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Cloud Economics 2020: US Public Companies to Implement New FASB Cloud Computing Accounting Standard

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More than half of public company executives say their organizations are in the cloud now (53.9%) and an additional 25.5% say their organizations will move into it in the year ahead, according to a January 2020 Deloitte poll. Yet, just 33.7% of public company executives say their organizations have begun to implement the Financial Accounting Standards Board’s (FASB) cloud computing accounting standard — mandatory for cloud-using U.S. public company financial reporting for fiscal years started on or after Dec. 15, 2019 based on current guidance.

“Before the FASB cloud accounting standard took effect, cloud service arrangement costs had an immediate impact on earnings that sometimes affected the timing of cloud investments. But, once the new standard is adopted, it should reduce immediate impact on earnings by deferring some costs that will now be recognized as assets and amortized over the period of service,” said Chris Chiriatti, Audit & Assurance managing director, Deloitte & Touche LLP. “Some companies may find that the FASB standard could help accelerate cloud investment timing by easing budgetary constraints previously posed by near-term impacts to key financing metrics. Implementing the right processes to properly identify and account for cloud related costs is critical.”

Sean TorrDeloitte Risk & Financial Advisory managing director, Deloitte & Touche LLP  added, “Because cloud computing decisions can sometimes be made fractionally across an organization, the new accounting standard is a good reason for IT and finance teams to meet and work more closely to get organized and take advantage of what the standard offers. Approaching cloud economics or cloud cost optimization without financial and IT leaders at the table may not only result in a sub-optimized economic view of a cloud deployment, but may also complicate an organization’s compliance efforts.”

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More than half of public company executives (54.6%) say complying with new accounting standards was only somewhat efficient in the last 12 months, costing more time and money than initially budgeted. Another 9.3% of respondents report they had to spend significantly more resources to implement these standards, calling their efforts inefficient.

“As with any new accounting standard, early planning and teaming with all relevant business stakeholders are important factors in making implementation as efficient as possible,” continued Torr. “This is certainly a concern for public companies that are operating in the cloud and have not yet started implementation of FASB’s new cloud computing accounting standards. Moreover it’s also a concern for private entities as they work to implement this and other upcoming accounting standards in the next year or two.”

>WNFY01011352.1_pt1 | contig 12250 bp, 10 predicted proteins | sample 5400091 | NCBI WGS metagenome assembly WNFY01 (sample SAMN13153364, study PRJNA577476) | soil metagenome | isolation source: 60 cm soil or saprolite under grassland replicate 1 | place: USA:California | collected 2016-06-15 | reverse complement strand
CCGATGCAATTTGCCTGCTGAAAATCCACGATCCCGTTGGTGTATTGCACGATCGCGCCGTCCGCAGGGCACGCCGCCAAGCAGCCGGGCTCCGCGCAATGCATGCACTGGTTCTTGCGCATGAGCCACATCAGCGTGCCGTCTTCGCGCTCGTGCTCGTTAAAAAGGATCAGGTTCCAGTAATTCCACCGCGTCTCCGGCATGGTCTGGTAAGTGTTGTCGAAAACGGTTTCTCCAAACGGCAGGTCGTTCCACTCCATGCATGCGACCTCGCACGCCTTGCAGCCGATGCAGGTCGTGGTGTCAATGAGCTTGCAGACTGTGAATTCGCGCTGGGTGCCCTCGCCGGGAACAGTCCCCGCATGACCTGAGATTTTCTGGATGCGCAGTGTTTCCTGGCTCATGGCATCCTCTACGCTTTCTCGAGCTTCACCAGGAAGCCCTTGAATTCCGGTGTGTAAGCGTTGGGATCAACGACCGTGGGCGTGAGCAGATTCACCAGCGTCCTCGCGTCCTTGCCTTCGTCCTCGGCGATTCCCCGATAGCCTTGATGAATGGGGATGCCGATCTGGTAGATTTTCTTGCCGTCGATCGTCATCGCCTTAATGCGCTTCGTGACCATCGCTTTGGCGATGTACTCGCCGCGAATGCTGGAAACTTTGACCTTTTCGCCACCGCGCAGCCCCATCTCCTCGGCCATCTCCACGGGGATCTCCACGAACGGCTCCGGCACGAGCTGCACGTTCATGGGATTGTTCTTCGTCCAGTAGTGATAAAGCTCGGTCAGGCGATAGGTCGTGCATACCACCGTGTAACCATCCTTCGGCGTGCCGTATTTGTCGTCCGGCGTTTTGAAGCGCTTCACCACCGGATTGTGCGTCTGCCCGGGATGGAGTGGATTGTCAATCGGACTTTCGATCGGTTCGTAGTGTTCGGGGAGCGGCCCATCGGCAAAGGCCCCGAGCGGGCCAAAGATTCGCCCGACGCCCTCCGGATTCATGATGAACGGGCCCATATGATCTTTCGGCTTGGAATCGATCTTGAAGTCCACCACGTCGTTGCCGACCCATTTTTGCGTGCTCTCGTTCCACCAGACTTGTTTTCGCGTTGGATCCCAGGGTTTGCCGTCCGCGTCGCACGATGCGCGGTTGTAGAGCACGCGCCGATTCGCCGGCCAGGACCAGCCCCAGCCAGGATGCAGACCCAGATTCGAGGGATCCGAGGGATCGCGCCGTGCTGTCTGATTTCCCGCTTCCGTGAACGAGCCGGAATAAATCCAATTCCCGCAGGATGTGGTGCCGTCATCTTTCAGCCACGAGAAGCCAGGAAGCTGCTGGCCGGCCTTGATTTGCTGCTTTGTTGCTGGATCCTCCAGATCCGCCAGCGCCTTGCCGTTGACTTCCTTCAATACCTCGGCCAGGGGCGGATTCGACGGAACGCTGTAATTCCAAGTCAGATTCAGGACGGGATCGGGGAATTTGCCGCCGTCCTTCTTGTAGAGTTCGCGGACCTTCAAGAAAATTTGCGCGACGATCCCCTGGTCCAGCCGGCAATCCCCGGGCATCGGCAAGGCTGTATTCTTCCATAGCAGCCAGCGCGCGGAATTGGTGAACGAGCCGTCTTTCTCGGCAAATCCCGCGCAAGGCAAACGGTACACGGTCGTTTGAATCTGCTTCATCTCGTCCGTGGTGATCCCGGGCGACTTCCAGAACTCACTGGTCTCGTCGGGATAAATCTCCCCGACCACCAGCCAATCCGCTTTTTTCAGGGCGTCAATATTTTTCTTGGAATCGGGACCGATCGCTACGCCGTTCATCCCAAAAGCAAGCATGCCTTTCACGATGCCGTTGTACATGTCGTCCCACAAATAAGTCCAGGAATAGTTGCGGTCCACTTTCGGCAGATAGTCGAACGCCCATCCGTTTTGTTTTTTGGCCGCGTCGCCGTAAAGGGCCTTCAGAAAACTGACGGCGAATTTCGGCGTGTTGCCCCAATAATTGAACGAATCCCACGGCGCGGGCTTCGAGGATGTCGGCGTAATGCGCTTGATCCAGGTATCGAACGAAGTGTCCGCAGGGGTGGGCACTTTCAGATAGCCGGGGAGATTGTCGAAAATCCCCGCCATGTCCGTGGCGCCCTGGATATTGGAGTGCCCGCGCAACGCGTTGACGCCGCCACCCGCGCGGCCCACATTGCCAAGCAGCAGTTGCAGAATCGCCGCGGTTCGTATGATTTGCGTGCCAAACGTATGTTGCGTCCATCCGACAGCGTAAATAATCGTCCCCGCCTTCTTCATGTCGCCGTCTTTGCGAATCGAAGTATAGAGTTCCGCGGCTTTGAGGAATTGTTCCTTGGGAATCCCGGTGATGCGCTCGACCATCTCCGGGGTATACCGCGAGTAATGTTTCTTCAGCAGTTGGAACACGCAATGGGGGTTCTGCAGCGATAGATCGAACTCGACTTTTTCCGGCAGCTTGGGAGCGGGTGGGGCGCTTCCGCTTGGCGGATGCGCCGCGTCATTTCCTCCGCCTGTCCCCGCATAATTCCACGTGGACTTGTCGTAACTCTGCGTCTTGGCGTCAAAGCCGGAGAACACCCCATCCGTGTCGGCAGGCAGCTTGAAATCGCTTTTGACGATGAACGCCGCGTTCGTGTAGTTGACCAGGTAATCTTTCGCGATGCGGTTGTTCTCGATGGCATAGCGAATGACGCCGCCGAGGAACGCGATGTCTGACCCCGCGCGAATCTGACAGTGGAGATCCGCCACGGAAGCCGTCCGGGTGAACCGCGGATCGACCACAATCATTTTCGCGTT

Private organizations have more time to implement, but farther to go

For private organizations, the standard is currently set to take effect for cloud-using organizations during fiscal years starting on or after Dec. 15, 2020. As such, it may not be surprising that only 13.5% of privately held organization executives report that they’ve started FASB cloud computing accounting implementation work. Poll results show cloud use by private entities is similar to that of publics with private entity executives reporting that their organizations are either already in the cloud (54.7%) or planning to move into it in the next 12 months (25.5%).

“While some public companies are already racing to play catch-up on cloud computing accounting compliance, private organizations and companies that have yet to deploy cloud solutions have the benefit of time on their side if they choose to embrace it,” said Chiriatti. “And that includes time to engineer the best cloud builds (i.e. hybrid, etc.) for their organizations’ unique technology and accounting needs.”

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Questions finance, accounting, IT and other leaders can ask to help discern how prepared their organizations are to comply with the FASB cloud computing accounting standard include:

  • On financial performance impacts–What are the organization’s key financial performance metrics and how will cloud implementation efforts impact them?  Are there cloud implementation choices that can impact metrics differently? Does the organization have hybrid solutions that include both cloud services and on premise licenses?
  • On cross-functional internal management–Do leaders across finance, accounting and IT have a firm understanding of the FASB cloud computing standard and how it can be most efficiently implemented?  How will employees making cloud purchasing decisions be trained on the accounting requirements?
  • On cloud vendors and solutions–Are the organization’s cloud vendors providing sufficient information to determine how to account for cloud costs? Are cloud service provider vendors offering service options that have differing accounting implications?
  • On internal controls and policies—Does the organization have existing accounting processes and controls in place to evaluate and properly record cloud implementation activities?

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